Uber paid $100,000 for hackers' silence over huge data breach

Hackers stole 57 million drivers' and users' details, but Uber didn't say a word

Uber tried to hide a massive data breach, affecting 57 million drivers and users, the company has admitted.

The cover up involved payments of $100,000 (75,000) to the hackers, according to Bloomberg, which broke the news.

The breach happened in October 2016, and encompassed names, email addresses and phone numbers of over 50 million users of the service from around the world. Around 7 million drivers were also affected, with hackers accessing around 600,000 US driver's license numbers.

Reports claim Uber's former chief executive Travis Kalanick has known about the breach for over a year. Kalanick was forced out of the company in June, after months of controversies relating to sexism and poor working practices. He was replaced in August by former Expedia boss, Dara Khosrowshahi.

"While we have not seen evidence of fraud or misuse tied to the incident, we are monitoring the affected accounts and have flagged them for additional fraud protection," Khosrowshahi said in a statement.

"None of this should have happened, and I will not make excuses for it," he added. "While I can't erase the past, I can commit on behalf of every Uber employee that we will learn from our mistakes."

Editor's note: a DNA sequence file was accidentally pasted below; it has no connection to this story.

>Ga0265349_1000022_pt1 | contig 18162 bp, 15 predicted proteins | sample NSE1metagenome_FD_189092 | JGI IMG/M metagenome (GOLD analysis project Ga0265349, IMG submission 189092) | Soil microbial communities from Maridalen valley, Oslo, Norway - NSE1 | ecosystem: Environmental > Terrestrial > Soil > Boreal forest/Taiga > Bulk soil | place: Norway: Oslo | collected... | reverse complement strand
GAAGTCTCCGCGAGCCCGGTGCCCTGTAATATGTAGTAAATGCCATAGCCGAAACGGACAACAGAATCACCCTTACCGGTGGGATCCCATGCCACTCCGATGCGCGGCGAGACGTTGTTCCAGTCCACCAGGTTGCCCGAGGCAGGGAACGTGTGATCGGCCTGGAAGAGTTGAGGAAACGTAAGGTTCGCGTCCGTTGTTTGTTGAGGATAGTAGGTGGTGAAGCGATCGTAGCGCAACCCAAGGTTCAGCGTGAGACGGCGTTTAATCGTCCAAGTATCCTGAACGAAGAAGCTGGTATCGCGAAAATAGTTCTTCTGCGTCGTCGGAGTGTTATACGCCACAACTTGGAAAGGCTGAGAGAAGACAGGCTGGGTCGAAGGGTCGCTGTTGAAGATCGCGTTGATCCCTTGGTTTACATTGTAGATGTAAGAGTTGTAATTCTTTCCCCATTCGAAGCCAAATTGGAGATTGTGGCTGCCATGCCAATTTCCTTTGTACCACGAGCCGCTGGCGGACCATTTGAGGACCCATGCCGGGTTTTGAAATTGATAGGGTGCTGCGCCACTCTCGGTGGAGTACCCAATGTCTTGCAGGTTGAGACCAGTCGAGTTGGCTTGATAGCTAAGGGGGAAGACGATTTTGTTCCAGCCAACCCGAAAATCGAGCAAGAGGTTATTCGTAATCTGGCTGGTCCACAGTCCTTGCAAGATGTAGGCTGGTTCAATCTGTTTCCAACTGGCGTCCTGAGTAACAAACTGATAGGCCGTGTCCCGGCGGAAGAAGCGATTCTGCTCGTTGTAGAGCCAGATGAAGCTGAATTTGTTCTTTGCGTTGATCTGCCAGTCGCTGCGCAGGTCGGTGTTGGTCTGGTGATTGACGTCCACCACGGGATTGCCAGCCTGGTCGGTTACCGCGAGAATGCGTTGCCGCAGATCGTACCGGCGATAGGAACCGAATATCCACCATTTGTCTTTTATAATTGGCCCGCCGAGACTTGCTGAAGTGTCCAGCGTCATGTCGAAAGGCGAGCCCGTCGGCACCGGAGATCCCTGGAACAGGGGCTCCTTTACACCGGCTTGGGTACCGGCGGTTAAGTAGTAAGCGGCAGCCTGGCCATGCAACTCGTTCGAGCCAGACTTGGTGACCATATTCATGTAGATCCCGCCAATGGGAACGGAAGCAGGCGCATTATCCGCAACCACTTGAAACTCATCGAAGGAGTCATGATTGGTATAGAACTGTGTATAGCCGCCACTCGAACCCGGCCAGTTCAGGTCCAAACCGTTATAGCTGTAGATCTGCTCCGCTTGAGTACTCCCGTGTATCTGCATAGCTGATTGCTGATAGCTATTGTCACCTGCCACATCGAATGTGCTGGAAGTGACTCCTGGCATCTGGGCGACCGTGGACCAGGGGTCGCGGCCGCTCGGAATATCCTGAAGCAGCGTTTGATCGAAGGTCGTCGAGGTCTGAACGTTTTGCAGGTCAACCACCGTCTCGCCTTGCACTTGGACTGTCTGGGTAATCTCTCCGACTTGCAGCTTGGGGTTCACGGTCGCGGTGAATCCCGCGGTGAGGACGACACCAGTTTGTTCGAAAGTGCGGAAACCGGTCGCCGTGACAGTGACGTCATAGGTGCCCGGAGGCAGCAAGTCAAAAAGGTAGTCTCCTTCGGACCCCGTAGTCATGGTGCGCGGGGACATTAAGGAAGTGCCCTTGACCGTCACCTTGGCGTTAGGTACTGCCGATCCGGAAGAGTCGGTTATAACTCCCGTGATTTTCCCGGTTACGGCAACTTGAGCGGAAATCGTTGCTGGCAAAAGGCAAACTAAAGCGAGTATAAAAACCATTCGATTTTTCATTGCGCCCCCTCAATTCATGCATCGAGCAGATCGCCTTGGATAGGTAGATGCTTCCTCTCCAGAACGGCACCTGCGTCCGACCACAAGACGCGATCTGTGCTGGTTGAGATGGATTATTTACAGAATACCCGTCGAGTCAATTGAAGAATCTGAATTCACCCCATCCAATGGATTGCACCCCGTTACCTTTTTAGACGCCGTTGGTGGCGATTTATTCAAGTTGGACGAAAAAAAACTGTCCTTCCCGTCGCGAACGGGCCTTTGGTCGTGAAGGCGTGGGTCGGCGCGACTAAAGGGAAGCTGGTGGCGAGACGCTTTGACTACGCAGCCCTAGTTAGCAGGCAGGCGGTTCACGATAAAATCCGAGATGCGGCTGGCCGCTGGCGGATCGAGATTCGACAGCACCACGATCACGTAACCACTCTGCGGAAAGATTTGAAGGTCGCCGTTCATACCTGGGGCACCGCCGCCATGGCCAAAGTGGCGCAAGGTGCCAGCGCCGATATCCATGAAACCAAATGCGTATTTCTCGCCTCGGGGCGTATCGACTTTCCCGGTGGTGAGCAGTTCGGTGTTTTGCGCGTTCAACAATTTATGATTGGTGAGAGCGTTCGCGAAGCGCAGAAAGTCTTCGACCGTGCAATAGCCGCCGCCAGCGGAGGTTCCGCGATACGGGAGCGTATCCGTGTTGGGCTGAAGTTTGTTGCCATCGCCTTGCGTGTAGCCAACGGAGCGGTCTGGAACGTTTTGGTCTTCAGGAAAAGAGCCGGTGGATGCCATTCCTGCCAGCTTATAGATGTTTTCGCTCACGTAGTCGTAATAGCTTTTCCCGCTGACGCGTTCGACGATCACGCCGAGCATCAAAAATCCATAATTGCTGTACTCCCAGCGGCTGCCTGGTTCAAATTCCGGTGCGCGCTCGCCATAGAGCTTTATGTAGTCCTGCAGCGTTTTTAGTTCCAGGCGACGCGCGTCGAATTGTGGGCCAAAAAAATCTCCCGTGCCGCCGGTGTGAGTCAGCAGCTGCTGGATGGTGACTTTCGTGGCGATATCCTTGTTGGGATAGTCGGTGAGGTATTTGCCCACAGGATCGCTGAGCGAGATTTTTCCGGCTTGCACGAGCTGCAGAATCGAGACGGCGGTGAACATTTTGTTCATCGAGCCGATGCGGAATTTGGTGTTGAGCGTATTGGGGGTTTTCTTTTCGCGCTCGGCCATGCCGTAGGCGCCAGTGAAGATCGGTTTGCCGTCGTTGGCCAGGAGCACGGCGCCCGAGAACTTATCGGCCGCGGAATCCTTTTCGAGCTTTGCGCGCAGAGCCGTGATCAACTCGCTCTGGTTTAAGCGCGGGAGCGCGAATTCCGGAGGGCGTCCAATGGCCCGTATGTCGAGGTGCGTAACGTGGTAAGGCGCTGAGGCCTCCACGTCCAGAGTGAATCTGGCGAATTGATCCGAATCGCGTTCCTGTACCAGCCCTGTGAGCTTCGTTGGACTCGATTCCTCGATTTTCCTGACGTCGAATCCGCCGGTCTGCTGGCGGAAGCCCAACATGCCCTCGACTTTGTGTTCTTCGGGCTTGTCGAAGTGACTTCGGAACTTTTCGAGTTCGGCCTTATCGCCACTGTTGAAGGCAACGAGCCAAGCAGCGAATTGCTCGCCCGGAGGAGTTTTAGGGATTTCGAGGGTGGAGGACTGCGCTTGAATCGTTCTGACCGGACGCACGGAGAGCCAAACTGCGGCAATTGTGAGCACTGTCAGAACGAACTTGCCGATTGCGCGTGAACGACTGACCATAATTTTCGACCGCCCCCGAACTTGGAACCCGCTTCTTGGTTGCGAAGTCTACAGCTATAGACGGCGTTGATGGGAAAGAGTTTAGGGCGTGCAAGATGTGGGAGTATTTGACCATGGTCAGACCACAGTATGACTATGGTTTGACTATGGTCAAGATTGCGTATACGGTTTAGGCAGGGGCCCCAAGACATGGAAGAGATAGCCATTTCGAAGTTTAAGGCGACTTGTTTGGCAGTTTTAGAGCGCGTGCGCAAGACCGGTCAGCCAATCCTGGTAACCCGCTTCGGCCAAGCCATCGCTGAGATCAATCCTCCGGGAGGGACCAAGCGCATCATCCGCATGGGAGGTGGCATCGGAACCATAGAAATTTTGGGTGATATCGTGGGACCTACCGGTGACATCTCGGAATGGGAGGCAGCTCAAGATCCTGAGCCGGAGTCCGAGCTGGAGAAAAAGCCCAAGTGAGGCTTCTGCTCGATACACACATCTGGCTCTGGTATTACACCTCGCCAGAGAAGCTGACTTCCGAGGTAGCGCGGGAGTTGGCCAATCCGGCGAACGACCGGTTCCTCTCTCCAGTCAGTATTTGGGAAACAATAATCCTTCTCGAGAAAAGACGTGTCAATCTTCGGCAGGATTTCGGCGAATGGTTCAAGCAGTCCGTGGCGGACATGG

In the wake of the revelation, Uber has fired its chief security officer, Joe Sullivan. The company has also set up pages for drivers and riders that may have been affected by the hack. These emphasise that the company has seen no evidence for fraud. It mentions that Uber will offer drivers free credit monitoring and identity theft protection, but doesn't extend this to users of the service.

"Our outside forensics experts have not seen any indication that trip location history, credit card numbers, bank account numbers, Social Security numbers or dates of birth were downloaded," the page explains.

Two hackers managed to access a private GitHub site for Uber software engineers, according to Bloomberg. They were able to grab login credentials from there, which allowed them to access an Amazon Web Services account for Uber. There they found an archive of driver and user information, and blackmailed the company for money.

Uber has not had a great year, to put it mildly. The resignation of Kalanick was clearly intended to distance the company from mounting claims of allowing a sexist working environment, and came in the wake of reports that Uber's boss in Asia had been fired for obtaining medical records of a woman who had been raped by an Uber driver. The bad news has continued to amount since Khosrowshahi joined the company, however. The ride sharing company has lost its licence to operate in London, and recently lost an appeal in the UK over how its workers should be categorised.

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